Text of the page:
When the Bilski decision was handed down by the US Supreme Court in 2010, it was taken as a clear indication that business methods would now be more difficult to patent in the US. After all, the Supreme Court came to the conclusion that the subject-matter at stake, a method for hedging risk, was abstract, and therefore not patentable.
However, the Bilski decision did not explicitly make the threshold for patentability higher. In fact, the Supreme Court rejected the “machine-or-transformation”-test** as the only test for patentable subject-matter, and established that also other arguments could succeed in showing that an idea is non-abstract. The Supreme Court also clearly stated that there is no explicit exclusion of “business methods” in the US statute.
So, the question still remains: are business methods patentable in the US, and if so, what does it take to make them so? It is up to the Court of Appeals of the Federal Circuit (CAFC) to answer this question, and three recent decisions may provide some guidance on which factors impact whether a business method is patentable or not.
In Cybersource Corp, the invention related to a method for verifying a credit card transaction, by utilizing a map of credit card numbers from other credit card transactions.
The CAFC considered this method to be abstract. According to the court, none of the steps of the claim actually require the use of any machine. The credit card information could be read from a database by a human, the map may be constructed by a person, and the act of utilizing the map encompasses literally any analysis of gathered data to detect a fraud. The conclusion therefore is that the method is drawn to a mental process, which is “a subcategory of unpatentable abstract ideas”.
In Dealertrack, the invention related to a “computer aided” method of managing a credit application, wherein credit application data is received and forwarded to funding source terminal devices, from which decision data is returned. According to the invention, the application data is sent to more than one funding source at the same time.
The CAFC found the method to be abstract, despite the “computer aided” limitation in the preamble, and various devices involved in the steps. According to the court, the term “computer aided” is no less abstract than the underlying concept of a clearinghouse.
In Ultramercial, finally, the invention related to a method for providing media contents over the Internet to a user, and in return requiring the user to view or interact with an advertisement. In other words, advertising is used as a sort of currency to access the media contents.
This time, the CAFC came to the conclusion that this method was not abstract. According to the Court, the subject-matter, when viewed as a whole, involved “an extensive computer interface”. The claim was considered NOT to preempt the abstract idea of using advertisements as currency, but instead presents a particular method where several steps require a specific application to the Internet. Needless to say, the conclusion that the subject-matter is statutory says nothing about its merits with respect to novelty, inventive step, and enablement, a fact pointed out not only once but three times by the CAFC.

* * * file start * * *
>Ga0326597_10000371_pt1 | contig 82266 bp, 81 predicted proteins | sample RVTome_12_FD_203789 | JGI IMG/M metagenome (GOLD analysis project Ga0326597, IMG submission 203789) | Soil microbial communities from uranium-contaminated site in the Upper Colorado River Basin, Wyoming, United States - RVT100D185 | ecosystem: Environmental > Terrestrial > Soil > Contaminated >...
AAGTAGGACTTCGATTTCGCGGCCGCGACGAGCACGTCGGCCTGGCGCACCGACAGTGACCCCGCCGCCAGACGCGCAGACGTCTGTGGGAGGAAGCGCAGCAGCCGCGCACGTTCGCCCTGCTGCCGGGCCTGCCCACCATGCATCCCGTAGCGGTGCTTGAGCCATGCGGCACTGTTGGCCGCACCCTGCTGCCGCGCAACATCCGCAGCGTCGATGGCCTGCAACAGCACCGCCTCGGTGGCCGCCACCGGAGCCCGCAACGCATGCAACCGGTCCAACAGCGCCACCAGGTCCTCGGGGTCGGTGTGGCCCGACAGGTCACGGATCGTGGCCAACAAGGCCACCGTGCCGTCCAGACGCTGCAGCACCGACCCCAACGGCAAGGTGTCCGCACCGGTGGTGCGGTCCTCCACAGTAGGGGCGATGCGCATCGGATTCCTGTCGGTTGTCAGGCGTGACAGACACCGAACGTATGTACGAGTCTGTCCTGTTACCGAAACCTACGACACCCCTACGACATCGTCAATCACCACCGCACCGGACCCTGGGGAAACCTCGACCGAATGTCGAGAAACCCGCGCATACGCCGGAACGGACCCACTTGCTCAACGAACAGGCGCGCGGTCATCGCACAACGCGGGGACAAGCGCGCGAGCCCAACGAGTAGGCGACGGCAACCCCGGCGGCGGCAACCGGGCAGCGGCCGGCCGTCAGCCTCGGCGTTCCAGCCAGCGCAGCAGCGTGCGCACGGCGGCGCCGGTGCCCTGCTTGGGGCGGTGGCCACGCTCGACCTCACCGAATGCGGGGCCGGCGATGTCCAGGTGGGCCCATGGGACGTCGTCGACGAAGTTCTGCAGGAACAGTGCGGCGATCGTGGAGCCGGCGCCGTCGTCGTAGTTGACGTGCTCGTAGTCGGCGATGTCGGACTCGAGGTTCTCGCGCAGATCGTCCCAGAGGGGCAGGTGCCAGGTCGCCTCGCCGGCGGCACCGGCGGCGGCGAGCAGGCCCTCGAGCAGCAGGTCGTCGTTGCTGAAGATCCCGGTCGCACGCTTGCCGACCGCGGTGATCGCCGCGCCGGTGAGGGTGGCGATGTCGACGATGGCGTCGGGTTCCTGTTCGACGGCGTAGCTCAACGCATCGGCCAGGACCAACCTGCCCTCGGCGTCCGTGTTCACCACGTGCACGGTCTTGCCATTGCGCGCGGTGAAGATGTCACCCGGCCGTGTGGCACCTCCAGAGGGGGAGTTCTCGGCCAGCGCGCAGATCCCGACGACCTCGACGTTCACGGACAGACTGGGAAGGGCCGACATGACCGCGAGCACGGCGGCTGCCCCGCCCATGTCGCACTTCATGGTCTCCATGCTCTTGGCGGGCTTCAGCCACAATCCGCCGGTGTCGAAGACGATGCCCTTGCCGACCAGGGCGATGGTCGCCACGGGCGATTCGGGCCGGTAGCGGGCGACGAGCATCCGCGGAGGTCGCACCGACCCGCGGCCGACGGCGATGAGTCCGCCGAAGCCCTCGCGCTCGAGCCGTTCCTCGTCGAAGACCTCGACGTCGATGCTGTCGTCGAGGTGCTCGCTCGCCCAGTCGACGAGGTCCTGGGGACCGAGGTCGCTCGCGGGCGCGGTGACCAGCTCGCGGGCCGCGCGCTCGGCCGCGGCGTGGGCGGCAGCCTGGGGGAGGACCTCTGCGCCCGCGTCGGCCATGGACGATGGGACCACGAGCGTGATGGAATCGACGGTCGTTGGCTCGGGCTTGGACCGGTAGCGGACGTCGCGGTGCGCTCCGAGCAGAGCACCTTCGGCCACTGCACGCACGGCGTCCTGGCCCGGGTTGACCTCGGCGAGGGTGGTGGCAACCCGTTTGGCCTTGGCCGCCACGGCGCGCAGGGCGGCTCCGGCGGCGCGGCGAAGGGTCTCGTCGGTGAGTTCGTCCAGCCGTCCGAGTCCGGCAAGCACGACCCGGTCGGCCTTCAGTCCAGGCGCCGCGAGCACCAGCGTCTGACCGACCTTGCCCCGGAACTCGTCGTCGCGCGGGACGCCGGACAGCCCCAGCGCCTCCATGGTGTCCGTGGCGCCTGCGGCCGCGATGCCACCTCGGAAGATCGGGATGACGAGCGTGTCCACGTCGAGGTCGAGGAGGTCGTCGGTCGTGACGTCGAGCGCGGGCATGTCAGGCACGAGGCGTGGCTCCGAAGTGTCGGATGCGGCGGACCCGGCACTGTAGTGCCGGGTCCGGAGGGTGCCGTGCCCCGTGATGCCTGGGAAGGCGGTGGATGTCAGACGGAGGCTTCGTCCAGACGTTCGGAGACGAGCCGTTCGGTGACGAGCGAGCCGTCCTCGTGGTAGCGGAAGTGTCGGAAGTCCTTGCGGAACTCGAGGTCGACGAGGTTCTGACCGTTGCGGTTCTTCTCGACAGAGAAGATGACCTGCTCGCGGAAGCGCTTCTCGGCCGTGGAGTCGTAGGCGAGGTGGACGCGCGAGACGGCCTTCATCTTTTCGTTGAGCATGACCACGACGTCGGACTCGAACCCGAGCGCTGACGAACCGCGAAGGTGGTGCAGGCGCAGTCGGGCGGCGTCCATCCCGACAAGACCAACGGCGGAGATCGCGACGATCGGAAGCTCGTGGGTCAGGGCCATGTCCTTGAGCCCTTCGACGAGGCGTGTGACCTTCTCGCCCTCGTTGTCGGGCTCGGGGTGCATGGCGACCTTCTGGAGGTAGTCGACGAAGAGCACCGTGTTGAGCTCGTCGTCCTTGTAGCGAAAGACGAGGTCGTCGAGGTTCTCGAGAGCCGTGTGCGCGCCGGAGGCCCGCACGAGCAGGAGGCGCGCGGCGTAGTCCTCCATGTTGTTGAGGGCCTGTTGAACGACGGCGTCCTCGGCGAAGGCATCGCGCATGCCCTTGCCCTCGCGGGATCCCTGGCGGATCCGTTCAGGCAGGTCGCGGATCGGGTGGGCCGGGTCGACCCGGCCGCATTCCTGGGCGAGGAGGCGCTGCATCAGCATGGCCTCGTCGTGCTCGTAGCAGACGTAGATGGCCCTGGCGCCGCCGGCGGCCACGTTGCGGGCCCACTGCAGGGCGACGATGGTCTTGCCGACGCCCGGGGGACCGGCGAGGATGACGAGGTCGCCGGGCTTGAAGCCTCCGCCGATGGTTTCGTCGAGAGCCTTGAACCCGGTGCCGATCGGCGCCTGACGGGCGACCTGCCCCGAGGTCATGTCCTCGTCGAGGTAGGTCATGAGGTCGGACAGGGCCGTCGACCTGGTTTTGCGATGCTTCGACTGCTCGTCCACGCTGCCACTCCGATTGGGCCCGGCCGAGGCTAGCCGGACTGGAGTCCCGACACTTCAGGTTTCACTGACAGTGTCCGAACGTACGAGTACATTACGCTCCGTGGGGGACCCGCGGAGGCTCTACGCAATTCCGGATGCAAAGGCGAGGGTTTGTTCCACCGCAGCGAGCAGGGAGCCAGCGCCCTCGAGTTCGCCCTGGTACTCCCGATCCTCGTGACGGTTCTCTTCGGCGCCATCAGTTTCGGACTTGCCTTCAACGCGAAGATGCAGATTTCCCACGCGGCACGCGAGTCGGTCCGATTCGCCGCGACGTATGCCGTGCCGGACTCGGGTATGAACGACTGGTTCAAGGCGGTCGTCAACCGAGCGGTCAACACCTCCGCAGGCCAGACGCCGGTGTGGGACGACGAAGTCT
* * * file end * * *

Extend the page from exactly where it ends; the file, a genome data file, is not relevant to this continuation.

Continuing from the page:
So, where does this lead us? To begin with it is evident that, much like in Europe, the level of detail in the claims will have a significant impact on patentability. A claim as unspecific and broad as in Cybersource Corp will more likely be perceived as “abstract”. To “disguise” a very broad method with a few hardware features (Dealertrack) will probably not do much good, while a method directed to a more detailed implementation (Ultramercial) may very well pass the test.
From a European perspective, it is also interesting to note that the end result most probably would have been the same by applying the technical character standard of the EPO. Of course, the EPO examiners very rarely attempt to determine whether the subject matter as a whole is excluded. However, in an inventive step analysis the claim in Ultramercial would most likely have been found to have several features with technical character, while the claims in Cybersource Corp would not. In Dealertrack, the features would probably have been considered technical (after all, they include “devices”), but disregarding all non-technical content of these technical aspects it would hardly require any prior art to determine a lack of inventive step.
Perhaps even more interesting is a dissenting opinion by one of the judges in the Dealertrack case. According to this judge, the CAFC should instruct the District Court to assess other requirements on patentability (i.e. novelty, inventive step and enablement) before attempting to determine if the invention is statutory subject-matter. This would lead to an approach much similar to the one chosen by the EPO, where most business method claims are eliminated during an inventive step analysis.
To summarize, the CAFC are working hard to clarify the border between patentable and not patentable, between abstract and non-abstract. While it is yet difficult to see any clear and concise guidelines to help an applicant pass the test, it is certainly clear that not all claims have the same chance. And for the time being, at least, it may well be that the differences in patentability of business methods between the US and Europe are less significant.
Fabian Edlund, European Patent Attorney, Vice President
** The ”machine-or-transformation”-test stipulates that a claimed invention should 1) relate to a particular machine, or 2) represent a transformation of matter. Before Bilski, the CAFC had treated this test as the sole deciding test for determining if subject-matter was patentable.